An uneventful flight. The dinner was not bad. We watched Hairspray on the little monitors, and it was entertaining, although I was not convinced by Travolta in drag. He seemed to be in another movie altogether; his accent especially seemed more authentic than the rest of the cast was willing to commit to.
Fitful sleep, of course, and we arrived in Munich about 20 minutes late, 8:11 CEST.
There is no child to greet us, needless to say. He had all the information he needed, and at this very moment it is one hour past our original arrival time. I imagine he will wish he had written down all the info I’ve sent him over the past few weeks, like the hotel we’re staying at. There is no internet access here at the arrival gate. We may actually have to wait until we abandon hope and go to the hotel to email him and catch him up to speed.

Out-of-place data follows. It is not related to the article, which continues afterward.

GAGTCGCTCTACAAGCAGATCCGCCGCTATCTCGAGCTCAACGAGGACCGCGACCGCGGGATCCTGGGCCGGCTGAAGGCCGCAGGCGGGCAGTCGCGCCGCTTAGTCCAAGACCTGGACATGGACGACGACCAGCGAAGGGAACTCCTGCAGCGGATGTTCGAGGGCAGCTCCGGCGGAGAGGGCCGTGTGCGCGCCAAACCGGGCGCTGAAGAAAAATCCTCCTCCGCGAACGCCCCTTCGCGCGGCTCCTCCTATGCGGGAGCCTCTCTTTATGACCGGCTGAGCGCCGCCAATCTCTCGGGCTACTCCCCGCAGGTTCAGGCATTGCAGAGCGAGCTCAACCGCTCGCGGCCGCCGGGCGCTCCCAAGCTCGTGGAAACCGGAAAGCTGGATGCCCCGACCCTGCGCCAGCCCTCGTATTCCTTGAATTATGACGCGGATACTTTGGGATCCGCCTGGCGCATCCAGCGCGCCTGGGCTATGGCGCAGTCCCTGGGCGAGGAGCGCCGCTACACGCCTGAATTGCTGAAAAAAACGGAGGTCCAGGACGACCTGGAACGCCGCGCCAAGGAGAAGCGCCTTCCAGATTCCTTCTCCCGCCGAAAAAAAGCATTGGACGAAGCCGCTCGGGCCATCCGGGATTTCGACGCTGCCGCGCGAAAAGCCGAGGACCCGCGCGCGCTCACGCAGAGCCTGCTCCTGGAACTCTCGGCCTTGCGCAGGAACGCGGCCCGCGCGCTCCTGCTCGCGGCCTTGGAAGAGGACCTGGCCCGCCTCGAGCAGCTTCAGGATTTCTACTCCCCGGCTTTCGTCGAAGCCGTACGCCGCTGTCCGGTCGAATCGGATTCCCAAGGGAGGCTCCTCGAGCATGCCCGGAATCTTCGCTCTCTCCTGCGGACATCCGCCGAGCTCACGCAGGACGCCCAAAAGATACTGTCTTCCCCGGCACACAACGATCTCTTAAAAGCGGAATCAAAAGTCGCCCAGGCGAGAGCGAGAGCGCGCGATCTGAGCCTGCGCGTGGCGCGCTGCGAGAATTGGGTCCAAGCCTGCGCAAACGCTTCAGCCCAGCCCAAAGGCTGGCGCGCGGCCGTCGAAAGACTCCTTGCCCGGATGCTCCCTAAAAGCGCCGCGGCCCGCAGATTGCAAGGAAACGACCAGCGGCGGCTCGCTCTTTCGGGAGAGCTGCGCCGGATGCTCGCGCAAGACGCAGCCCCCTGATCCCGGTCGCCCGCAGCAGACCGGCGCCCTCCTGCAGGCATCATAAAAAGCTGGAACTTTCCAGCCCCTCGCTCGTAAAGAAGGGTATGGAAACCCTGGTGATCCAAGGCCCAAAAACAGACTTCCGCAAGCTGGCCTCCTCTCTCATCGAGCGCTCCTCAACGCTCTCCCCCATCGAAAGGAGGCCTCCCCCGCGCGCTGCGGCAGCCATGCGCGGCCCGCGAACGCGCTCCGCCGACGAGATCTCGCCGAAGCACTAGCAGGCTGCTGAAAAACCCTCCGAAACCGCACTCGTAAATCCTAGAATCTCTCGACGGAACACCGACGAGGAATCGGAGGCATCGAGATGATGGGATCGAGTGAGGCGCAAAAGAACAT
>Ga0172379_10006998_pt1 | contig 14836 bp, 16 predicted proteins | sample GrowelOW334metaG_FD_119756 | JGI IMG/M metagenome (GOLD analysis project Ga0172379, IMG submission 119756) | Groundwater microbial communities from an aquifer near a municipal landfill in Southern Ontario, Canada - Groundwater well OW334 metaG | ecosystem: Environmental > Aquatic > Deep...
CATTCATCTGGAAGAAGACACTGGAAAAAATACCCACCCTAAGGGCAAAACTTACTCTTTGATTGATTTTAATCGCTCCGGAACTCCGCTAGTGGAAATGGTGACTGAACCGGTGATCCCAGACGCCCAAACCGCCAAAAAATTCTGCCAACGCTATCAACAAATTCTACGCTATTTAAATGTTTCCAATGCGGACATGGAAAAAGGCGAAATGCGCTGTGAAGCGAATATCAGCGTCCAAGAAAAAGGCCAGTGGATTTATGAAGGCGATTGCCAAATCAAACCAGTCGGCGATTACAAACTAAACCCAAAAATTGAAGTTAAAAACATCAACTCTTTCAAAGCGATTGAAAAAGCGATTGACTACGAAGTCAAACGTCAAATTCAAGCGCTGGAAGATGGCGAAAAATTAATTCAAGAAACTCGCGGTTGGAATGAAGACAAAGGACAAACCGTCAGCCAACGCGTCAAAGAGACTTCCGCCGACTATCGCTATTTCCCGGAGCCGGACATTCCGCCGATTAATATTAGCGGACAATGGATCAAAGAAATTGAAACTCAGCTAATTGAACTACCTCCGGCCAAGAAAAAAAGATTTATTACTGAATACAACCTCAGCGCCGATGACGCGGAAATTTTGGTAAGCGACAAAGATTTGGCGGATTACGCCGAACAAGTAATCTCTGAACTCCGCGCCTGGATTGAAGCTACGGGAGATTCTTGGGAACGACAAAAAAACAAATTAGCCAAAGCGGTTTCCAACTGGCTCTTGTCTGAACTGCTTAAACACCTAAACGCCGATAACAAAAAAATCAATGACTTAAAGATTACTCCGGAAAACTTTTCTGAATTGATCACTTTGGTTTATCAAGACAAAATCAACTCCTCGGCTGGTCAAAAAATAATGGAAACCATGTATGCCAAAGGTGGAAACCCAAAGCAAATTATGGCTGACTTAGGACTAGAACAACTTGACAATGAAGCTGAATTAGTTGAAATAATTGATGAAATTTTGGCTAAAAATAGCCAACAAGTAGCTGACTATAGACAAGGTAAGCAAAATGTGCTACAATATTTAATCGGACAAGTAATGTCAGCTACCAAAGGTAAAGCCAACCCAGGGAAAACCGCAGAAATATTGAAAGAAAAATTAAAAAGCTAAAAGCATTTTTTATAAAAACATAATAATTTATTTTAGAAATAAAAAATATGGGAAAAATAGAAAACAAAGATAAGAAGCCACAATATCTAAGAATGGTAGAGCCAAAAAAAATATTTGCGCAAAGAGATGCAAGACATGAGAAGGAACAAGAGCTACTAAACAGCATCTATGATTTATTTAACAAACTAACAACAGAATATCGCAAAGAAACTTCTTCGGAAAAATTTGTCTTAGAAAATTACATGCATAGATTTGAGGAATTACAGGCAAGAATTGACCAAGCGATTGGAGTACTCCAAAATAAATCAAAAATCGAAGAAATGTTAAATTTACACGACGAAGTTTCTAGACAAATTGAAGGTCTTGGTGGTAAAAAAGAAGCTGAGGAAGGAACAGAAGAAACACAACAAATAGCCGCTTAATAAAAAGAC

Ginny has wandered off to the shopping area to see if she can find a cell phone for the week. I wish we had a camera crew with us; she has absolutely no German.
Soon we will have to figure out how we’re getting to the hotel on our own. An adventure!
It seems that the child had already booked an adventure with friends. He didn’t know exactly when or even what day we were coming in. (Can I show you the emails?)
We took a cab, which was stupid and very expensive. We’ll be taking the train back, needless to say.
The hotel is small and funky, very cute. Our room was not going to be ready until 2:00, so we left our luggage and headed out to see what we could see.